Chlamydia trachomatis and C. psittaci

Chlamydia trachomatis and C. psittaci is a topic covered in the Harrison's Manual of Medicine.

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  • Chlamydiae are obligate intracellular bacteria, possess both DNA and RNA (a characteristic that distinguishes them from viruses), and have a cell wall similar to that of gram-negative bacteria.
  • These organisms have a complex reproductive cycle and exist in two forms.
    • The elementary body (the infective form) is adapted for extracellular survival, while the reticulate body is adapted for intracellular survival and multiplication.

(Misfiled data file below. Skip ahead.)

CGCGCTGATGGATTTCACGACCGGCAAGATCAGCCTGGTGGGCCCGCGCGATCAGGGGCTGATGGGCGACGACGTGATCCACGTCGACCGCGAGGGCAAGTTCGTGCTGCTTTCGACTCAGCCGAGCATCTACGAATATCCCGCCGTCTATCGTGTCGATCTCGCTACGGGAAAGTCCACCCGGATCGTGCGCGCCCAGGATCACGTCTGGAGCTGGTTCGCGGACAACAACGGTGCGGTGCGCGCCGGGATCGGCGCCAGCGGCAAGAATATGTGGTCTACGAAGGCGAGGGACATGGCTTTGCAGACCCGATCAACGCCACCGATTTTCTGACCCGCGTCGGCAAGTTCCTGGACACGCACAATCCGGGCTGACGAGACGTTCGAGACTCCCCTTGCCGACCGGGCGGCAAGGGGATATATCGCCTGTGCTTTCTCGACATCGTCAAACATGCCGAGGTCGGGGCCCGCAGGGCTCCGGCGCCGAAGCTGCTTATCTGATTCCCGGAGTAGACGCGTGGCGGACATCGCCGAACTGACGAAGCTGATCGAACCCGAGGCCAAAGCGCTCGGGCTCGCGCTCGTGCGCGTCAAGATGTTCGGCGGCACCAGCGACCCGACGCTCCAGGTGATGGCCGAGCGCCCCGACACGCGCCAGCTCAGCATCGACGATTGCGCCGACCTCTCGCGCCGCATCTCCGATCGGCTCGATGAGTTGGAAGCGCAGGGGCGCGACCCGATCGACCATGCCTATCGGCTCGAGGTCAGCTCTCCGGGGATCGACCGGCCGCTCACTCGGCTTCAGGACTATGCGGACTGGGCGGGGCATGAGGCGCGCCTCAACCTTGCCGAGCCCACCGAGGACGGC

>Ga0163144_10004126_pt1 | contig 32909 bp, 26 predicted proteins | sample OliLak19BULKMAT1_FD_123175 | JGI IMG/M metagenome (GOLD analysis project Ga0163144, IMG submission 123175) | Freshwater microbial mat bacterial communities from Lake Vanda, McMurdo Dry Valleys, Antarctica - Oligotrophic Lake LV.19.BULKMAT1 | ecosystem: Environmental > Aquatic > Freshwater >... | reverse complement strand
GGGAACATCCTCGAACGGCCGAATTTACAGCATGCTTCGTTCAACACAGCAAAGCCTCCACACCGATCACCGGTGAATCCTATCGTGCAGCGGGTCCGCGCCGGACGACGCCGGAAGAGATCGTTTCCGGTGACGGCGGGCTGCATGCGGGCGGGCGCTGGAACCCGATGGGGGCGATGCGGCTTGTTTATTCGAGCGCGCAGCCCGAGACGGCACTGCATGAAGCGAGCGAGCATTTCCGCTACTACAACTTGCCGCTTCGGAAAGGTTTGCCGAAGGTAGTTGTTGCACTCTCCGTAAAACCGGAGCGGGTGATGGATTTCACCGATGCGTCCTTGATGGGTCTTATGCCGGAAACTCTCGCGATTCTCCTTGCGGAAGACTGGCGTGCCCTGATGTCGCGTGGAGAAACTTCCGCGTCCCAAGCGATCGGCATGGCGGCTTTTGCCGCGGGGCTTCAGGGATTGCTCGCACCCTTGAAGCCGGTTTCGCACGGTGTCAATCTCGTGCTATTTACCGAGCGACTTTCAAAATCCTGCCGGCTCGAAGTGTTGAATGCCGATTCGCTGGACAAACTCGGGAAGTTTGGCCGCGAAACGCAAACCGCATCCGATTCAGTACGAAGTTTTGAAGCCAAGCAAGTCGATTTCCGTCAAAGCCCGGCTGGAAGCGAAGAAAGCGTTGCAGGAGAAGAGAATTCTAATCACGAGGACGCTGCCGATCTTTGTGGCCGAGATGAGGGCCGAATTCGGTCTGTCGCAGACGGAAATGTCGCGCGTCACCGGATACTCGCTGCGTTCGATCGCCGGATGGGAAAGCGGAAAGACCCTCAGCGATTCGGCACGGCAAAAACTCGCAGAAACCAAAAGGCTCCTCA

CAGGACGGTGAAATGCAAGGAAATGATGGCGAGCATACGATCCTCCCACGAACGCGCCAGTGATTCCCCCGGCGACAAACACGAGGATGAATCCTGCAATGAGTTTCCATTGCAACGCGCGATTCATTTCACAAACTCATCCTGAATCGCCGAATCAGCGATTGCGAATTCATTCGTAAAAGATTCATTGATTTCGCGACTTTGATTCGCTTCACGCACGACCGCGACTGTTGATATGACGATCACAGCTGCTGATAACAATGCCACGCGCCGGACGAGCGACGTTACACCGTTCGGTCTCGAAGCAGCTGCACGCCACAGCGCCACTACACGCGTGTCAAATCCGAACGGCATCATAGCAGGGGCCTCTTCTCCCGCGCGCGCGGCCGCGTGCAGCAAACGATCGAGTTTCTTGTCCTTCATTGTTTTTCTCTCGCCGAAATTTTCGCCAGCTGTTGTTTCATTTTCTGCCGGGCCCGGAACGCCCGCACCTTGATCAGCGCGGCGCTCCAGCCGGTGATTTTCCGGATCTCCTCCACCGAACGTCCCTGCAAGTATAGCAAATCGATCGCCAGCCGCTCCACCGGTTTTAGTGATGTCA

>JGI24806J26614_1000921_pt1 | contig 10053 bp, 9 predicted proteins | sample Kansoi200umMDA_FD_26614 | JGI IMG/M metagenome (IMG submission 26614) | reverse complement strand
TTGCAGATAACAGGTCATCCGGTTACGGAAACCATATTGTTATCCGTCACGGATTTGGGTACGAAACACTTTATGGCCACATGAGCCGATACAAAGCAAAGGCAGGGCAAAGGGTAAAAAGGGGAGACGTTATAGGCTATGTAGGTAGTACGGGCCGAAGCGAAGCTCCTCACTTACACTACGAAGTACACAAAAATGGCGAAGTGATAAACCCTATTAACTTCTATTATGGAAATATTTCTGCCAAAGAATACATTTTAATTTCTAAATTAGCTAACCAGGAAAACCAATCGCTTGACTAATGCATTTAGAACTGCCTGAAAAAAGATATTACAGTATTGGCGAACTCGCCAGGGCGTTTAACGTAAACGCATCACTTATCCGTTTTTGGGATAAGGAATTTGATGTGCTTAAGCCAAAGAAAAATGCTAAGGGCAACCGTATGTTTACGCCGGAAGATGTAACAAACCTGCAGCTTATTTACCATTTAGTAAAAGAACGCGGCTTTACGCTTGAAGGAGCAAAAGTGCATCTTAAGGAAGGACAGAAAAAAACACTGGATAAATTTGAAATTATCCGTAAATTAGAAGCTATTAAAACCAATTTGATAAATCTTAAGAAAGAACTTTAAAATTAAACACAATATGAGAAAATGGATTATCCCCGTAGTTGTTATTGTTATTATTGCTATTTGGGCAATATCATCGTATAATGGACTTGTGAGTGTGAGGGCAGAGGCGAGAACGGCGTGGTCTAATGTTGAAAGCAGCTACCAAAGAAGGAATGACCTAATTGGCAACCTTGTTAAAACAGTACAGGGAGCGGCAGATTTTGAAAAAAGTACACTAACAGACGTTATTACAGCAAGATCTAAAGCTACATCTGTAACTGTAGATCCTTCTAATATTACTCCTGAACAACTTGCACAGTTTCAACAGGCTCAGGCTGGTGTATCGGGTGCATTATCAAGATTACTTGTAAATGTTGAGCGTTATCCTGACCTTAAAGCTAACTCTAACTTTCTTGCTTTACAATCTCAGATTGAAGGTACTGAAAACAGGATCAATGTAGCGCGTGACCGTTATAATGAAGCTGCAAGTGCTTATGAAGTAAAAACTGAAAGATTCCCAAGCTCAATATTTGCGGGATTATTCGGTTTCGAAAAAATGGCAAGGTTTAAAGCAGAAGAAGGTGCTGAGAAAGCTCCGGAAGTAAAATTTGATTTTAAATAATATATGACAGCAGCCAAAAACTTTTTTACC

• Within 18–24 h after infection of the cell, reticulate bodies have replicated and begin to condense into elementary bodies that are released to infect other cells or people.
  • Three chlamydial species infect humans: Chlamydia trachomatis, C. psittaci, and C. pneumoniae.
    • CF tests and enzyme immunoassays that detect lipopolysaccharide identify chlamydiae only to the genus level.
    • The microimmunofluorescence (MIF) test can differentiate among the three species.
    • For a discussion of C. pneumoniae, see Chap. 97.

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